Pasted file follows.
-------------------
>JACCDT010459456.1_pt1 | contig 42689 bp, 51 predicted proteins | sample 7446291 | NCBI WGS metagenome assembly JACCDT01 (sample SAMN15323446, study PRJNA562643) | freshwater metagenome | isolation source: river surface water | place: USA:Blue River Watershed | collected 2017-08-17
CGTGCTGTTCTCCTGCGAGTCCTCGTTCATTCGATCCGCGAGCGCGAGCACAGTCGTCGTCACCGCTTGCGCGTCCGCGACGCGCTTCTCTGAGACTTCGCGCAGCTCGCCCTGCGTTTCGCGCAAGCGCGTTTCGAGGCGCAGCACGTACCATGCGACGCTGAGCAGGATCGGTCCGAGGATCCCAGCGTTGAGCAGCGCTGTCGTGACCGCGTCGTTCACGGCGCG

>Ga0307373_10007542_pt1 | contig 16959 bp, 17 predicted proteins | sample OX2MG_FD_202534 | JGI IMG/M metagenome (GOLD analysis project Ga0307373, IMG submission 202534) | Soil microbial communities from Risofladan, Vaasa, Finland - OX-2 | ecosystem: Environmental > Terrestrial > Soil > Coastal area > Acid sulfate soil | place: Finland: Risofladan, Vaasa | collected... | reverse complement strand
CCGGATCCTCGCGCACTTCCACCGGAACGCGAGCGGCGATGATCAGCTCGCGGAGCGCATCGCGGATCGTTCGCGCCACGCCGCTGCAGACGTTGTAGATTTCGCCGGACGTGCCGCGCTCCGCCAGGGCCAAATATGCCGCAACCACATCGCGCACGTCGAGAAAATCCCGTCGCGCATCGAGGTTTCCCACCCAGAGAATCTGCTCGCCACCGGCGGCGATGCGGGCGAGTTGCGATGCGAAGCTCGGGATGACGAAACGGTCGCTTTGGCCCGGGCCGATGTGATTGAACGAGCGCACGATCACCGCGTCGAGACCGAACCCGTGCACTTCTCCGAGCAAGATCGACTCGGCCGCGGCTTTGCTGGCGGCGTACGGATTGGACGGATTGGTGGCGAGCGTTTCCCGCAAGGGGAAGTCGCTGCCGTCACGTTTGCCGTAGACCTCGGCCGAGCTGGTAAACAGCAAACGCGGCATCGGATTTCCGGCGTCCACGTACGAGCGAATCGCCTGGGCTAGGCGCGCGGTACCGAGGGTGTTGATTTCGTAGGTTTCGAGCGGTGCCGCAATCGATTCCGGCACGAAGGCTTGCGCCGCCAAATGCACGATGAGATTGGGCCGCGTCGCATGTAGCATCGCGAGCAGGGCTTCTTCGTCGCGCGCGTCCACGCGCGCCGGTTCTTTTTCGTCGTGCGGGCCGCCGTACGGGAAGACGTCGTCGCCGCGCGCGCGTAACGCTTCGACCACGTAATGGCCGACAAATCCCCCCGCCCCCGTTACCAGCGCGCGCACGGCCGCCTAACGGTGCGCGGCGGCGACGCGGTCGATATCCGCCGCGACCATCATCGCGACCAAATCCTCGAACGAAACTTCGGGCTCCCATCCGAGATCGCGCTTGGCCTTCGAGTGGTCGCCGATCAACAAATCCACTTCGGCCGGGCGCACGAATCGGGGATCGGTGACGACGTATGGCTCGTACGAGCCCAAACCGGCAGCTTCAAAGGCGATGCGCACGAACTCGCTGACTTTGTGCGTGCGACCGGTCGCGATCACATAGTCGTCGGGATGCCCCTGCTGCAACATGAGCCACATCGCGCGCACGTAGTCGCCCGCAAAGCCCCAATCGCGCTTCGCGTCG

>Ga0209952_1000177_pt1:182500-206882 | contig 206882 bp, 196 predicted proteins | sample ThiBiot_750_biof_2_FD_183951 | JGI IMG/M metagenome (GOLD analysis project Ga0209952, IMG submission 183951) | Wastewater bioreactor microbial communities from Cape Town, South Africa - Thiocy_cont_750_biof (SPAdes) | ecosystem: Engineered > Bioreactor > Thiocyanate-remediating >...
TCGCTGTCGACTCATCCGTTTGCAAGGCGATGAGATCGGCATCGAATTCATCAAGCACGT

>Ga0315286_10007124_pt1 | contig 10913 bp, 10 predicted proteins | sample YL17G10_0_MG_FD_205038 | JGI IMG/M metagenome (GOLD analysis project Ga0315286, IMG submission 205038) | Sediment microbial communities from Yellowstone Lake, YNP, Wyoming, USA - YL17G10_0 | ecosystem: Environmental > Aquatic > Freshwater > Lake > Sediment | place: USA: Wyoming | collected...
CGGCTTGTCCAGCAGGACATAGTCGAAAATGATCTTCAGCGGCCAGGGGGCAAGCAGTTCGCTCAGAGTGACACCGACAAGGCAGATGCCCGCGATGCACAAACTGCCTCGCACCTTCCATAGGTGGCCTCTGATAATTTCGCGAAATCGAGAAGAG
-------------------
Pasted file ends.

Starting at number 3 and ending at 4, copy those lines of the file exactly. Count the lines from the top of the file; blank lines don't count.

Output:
>Ga0307373_10007542_pt1 | contig 16959 bp, 17 predicted proteins | sample OX2MG_FD_202534 | JGI IMG/M metagenome (GOLD analysis project Ga0307373, IMG submission 202534) | Soil microbial communities from Risofladan, Vaasa, Finland - OX-2 | ecosystem: Environmental > Terrestrial > Soil > Coastal area > Acid sulfate soil | place: Finland: Risofladan, Vaasa | collected... | reverse complement strand
CCGGATCCTCGCGCACTTCCACCGGAACGCGAGCGGCGATGATCAGCTCGCGGAGCGCATCGCGGATCGTTCGCGCCACGCCGCTGCAGACGTTGTAGATTTCGCCGGACGTGCCGCGCTCCGCCAGGGCCAAATATGCCGCAACCACATCGCGCACGTCGAGAAAATCCCGTCGCGCATCGAGGTTTCCCACCCAGAGAATCTGCTCGCCACCGGCGGCGATGCGGGCGAGTTGCGATGCGAAGCTCGGGATGACGAAACGGTCGCTTTGGCCCGGGCCGATGTGATTGAACGAGCGCACGATCACCGCGTCGAGACCGAACCCGTGCACTTCTCCGAGCAAGATCGACTCGGCCGCGGCTTTGCTGGCGGCGTACGGATTGGACGGATTGGTGGCGAGCGTTTCCCGCAAGGGGAAGTCGCTGCCGTCACGTTTGCCGTAGACCTCGGCCGAGCTGGTAAACAGCAAACGCGGCATCGGATTTCCGGCGTCCACGTACGAGCGAATCGCCTGGGCTAGGCGCGCGGTACCGAGGGTGTTGATTTCGTAGGTTTCGAGCGGTGCCGCAATCGATTCCGGCACGAAGGCTTGCGCCGCCAAATGCACGATGAGATTGGGCCGCGTCGCATGTAGCATCGCGAGCAGGGCTTCTTCGTCGCGCGCGTCCACGCGCGCCGGTTCTTTTTCGTCGTGCGGGCCGCCGTACGGGAAGACGTCGTCGCCGCGCGCGCGTAACGCTTCGACCACGTAATGGCCGACAAATCCCCCCGCCCCCGTTACCAGCGCGCGCACGGCCGCCTAACGGTGCGCGGCGGCGACGCGGTCGATATCCGCCGCGACCATCATCGCGACCAAATCCTCGAACGAAACTTCGGGCTCCCATCCGAGATCGCGCTTGGCCTTCGAGTGGTCGCCGATCAACAAATCCACTTCGGCCGGGCGCACGAATCGGGGATCGGTGACGACGTATGGCTCGTACGAGCCCAAACCGGCAGCTTCAAAGGCGATGCGCACGAACTCGCTGACTTTGTGCGTGCGACCGGTCGCGATCACATAGTCGTCGGGATGCCCCTGCTGCAACATGAGCCACATCGCGCGCACGTAGTCGCCCGCAAAGCCCCAATCGCGCTTCGCGTCG